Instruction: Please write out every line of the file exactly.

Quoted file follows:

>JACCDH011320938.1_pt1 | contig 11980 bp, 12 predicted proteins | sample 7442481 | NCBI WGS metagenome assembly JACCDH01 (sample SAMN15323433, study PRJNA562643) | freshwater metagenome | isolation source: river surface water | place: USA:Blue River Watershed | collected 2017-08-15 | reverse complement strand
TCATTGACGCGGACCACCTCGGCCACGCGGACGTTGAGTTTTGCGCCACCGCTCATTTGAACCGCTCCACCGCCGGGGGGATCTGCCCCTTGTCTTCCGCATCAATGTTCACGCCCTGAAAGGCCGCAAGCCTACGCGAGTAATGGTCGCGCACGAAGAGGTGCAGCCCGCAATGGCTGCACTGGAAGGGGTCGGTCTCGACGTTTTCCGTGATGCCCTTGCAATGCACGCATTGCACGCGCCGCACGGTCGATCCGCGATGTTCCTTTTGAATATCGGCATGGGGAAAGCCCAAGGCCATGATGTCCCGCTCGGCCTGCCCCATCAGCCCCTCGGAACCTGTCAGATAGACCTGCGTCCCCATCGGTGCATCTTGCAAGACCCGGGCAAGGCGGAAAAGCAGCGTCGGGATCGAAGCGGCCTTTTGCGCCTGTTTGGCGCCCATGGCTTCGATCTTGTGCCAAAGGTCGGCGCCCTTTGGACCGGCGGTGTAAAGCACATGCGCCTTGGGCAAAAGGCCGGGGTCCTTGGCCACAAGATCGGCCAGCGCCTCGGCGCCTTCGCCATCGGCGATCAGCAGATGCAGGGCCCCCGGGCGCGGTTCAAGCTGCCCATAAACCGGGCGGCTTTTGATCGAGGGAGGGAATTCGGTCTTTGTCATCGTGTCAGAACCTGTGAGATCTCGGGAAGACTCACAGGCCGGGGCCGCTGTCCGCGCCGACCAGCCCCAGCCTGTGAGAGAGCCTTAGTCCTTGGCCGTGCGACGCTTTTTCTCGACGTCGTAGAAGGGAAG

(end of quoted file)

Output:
>JACCDH011320938.1_pt1 | contig 11980 bp, 12 predicted proteins | sample 7442481 | NCBI WGS metagenome assembly JACCDH01 (sample SAMN15323433, study PRJNA562643) | freshwater metagenome | isolation source: river surface water | place: USA:Blue River Watershed | collected 2017-08-15 | reverse complement strand
TCATTGACGCGGACCACCTCGGCCACGCGGACGTTGAGTTTTGCGCCACCGCTCATTTGAACCGCTCCACCGCCGGGGGGATCTGCCCCTTGTCTTCCGCATCAATGTTCACGCCCTGAAAGGCCGCAAGCCTACGCGAGTAATGGTCGCGCACGAAGAGGTGCAGCCCGCAATGGCTGCACTGGAAGGGGTCGGTCTCGACGTTTTCCGTGATGCCCTTGCAATGCACGCATTGCACGCGCCGCACGGTCGATCCGCGATGTTCCTTTTGAATATCGGCATGGGGAAAGCCCAAGGCCATGATGTCCCGCTCGGCCTGCCCCATCAGCCCCTCGGAACCTGTCAGATAGACCTGCGTCCCCATCGGTGCATCTTGCAAGACCCGGGCAAGGCGGAAAAGCAGCGTCGGGATCGAAGCGGCCTTTTGCGCCTGTTTGGCGCCCATGGCTTCGATCTTGTGCCAAAGGTCGGCGCCCTTTGGACCGGCGGTGTAAAGCACATGCGCCTTGGGCAAAAGGCCGGGGTCCTTGGCCACAAGATCGGCCAGCGCCTCGGCGCCTTCGCCATCGGCGATCAGCAGATGCAGGGCCCCCGGGCGCGGTTCAAGCTGCCCATAAACCGGGCGGCTTTTGATCGAGGGAGGGAATTCGGTCTTTGTCATCGTGTCAGAACCTGTGAGATCTCGGGAAGACTCACAGGCCGGGGCCGCTGTCCGCGCCGACCAGCCCCAGCCTGTGAGAGAGCCTTAGTCCTTGGCCGTGCGACGCTTTTTCTCGACGTCGTAGAAGGGAAG